Microsoft exec: Vista-Capable PCs are "junk"

Top Microsoft execs have admitted that "Windows Vista Capable" PCs, which can run only the most basic version of Vista, are "junk," with Jim Allchin, then co-president of Microsoft's Platforms and Services Division, saying in an email, "We really botched this."

So reported the Seattle Post-Intelligencer last week in a report about a class action suit, which charges that Microsoft misled consumers into buying the Windows Vista Capable PCs, even though the PCs couldn't run the most important features of the then-new operating system.

The revelations came in a hearing last Friday before U.S. District Judge Marsha Pechman, who will decide whether suit should go forward.

Lawyer Jeffrey Tilden, arguing in favor of the class action suit, read a damning series of emails from Microsoft employees and top executives. Mike Nash, who is now a corporate vice president for Windows product management, wrote in an email message, "I PERSONALLY got burnt...Are we seeing this from a lot of customers?...I now have a $2,100 e-mail machine."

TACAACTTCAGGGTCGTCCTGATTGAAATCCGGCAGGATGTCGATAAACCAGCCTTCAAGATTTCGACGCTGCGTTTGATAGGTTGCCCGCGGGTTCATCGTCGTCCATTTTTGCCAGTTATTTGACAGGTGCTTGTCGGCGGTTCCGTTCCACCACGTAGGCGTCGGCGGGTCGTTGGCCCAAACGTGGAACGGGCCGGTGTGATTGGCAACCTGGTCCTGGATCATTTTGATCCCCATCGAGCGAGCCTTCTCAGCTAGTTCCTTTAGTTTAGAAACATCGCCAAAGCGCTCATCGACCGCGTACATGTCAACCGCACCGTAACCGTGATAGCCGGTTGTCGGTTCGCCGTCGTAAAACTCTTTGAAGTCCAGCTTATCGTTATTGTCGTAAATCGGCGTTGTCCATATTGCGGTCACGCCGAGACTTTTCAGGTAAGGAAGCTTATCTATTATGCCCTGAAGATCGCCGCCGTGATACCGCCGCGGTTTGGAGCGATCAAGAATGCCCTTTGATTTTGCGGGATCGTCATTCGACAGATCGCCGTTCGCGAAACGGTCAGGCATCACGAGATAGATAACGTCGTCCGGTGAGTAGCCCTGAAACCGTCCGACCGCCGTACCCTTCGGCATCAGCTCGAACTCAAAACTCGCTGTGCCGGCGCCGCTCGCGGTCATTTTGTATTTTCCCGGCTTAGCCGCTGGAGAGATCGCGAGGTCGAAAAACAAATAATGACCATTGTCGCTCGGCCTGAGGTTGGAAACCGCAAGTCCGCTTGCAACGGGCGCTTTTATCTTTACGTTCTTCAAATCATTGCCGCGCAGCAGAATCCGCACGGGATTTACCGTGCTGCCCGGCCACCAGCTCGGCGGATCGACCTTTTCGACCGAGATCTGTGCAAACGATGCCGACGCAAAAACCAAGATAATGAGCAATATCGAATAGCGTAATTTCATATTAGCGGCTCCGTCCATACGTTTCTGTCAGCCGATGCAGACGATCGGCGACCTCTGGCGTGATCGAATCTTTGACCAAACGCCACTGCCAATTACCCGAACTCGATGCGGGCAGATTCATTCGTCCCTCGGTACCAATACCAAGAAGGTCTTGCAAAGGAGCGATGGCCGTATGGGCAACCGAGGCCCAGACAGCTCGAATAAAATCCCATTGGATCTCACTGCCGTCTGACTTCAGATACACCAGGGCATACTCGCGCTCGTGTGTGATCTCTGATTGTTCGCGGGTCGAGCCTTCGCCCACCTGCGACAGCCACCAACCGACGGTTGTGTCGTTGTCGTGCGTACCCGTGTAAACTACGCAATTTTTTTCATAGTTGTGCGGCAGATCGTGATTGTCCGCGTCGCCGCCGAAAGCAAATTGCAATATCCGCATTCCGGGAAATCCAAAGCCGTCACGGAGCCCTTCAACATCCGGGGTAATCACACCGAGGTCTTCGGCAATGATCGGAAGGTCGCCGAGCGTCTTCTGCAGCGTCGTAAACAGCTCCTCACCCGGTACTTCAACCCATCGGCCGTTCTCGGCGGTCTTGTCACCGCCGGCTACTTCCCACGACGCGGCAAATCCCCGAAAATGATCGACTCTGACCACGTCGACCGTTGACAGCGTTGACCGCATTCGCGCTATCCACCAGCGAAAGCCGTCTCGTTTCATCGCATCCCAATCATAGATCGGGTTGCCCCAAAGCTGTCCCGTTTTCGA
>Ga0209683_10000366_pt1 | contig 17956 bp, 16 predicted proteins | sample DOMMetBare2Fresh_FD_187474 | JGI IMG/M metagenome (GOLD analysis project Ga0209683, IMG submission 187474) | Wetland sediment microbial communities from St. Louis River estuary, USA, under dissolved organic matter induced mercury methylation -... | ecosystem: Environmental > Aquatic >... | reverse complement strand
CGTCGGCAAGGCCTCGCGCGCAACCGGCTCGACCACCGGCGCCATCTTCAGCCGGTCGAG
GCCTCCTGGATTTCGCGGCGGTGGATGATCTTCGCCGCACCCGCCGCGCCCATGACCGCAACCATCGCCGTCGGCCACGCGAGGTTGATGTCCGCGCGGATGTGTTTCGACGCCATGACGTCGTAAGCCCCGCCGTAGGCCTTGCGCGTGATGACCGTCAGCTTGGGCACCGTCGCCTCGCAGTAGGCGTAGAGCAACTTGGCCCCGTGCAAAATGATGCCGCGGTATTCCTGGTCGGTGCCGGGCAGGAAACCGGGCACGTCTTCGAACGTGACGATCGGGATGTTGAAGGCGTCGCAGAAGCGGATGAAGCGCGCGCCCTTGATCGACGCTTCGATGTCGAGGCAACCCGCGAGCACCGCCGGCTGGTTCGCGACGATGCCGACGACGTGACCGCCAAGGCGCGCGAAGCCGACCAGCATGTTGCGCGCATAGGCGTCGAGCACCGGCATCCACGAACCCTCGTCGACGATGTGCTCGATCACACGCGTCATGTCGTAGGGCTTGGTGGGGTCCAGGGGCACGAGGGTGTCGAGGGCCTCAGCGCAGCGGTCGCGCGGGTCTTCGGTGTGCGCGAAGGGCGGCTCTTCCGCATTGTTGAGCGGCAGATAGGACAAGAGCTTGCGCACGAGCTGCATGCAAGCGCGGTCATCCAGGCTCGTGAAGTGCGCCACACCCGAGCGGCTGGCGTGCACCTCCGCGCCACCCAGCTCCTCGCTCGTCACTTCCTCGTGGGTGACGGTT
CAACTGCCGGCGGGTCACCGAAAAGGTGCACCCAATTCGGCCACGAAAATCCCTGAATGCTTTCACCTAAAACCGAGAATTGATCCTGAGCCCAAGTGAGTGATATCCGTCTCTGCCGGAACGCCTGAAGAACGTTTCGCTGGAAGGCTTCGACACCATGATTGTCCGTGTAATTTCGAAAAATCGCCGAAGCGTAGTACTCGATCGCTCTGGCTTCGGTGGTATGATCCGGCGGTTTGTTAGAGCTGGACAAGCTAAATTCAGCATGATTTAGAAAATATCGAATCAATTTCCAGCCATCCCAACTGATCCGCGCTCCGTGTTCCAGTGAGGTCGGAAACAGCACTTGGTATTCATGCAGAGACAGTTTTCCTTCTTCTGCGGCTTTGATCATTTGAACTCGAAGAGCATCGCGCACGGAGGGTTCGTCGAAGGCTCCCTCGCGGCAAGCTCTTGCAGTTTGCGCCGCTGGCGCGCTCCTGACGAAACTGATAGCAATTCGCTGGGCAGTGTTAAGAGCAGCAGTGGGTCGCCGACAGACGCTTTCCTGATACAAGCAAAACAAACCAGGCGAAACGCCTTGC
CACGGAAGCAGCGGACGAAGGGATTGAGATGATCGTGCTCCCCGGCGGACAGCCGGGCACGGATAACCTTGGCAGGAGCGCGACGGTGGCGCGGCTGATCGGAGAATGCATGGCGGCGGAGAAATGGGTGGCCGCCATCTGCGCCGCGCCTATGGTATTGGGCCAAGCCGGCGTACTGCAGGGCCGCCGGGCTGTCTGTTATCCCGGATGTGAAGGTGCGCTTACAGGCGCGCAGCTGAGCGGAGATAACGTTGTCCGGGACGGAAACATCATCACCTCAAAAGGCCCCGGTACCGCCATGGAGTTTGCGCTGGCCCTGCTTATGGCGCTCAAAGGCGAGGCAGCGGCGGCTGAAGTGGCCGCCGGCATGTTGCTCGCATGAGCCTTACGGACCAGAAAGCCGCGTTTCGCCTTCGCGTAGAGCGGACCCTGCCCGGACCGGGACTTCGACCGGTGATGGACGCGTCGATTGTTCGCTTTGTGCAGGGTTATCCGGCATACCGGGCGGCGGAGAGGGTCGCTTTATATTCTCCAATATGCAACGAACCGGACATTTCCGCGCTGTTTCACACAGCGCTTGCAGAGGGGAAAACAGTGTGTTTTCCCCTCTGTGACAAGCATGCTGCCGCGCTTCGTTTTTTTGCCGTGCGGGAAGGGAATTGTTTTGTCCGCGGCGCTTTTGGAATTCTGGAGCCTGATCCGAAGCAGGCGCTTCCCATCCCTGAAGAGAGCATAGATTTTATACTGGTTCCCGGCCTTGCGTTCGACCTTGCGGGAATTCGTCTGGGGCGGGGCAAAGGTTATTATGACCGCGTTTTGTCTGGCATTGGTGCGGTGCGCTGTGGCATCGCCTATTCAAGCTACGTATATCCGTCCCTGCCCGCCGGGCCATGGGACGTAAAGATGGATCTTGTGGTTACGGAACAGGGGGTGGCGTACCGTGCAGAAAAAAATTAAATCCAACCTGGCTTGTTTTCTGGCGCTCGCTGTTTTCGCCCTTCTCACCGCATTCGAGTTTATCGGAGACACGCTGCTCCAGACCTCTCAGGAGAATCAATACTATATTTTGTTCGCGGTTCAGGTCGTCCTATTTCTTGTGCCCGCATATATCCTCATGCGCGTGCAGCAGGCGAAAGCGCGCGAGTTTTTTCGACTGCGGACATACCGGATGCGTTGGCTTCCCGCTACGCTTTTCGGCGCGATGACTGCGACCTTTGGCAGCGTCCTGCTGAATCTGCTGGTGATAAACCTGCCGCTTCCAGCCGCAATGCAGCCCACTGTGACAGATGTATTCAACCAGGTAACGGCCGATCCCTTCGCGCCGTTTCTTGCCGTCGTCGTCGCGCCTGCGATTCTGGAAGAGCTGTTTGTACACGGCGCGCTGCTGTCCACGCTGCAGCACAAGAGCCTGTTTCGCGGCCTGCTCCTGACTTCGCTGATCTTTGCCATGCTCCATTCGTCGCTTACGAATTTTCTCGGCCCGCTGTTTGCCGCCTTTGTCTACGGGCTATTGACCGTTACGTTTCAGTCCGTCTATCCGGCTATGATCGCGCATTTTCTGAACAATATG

Jim Allchin, who was at the time of the Vista Capable PC push the co-president of Microsoft's Platforms and Services Division, wrote in his mail, "We really botched this...You guys have to do a better job with our customers."

And an unnamed employee wrote in an email, "Even a piece of junk will qualify" to be called Windows Vista Capable.

The employee is right ---- Windows Vista Capable PCs really are junk. They can't, for example, run Aero Glass, which Microsoft touts as one of the most important features of Vista. They also can't run Windows Media Center and plenty else as well.

Microsoft cooked up the Vista Capable bait-and-switch scheme because Vista's release was delayed until after the 2006 holiday buying season. Computer makers were worried that the delay would depress holiday sales. So Microsoft came up with a labelling plan that computer makers could slap on low-end PCs. Anyone buying one of the Vista Capable PCs could get a free or low-cost upgrade to Vista once Vista shipped.

Consumers weren't told, however, that the PCs would only be capable of running Windows Home Basic, a stripped-down, nearly useless version of Vista that is inferior to XP.

The whole scheme was sleazy, and from the emails read in court, it's clear that even Microsoft execs knew it was little more than a bait-and-switch routine. At this point, Microsoft should issue a mea culpa, settle the suit by paying up, and move on. If the company doesn't, expect more similar revelations as the suit proceeds.

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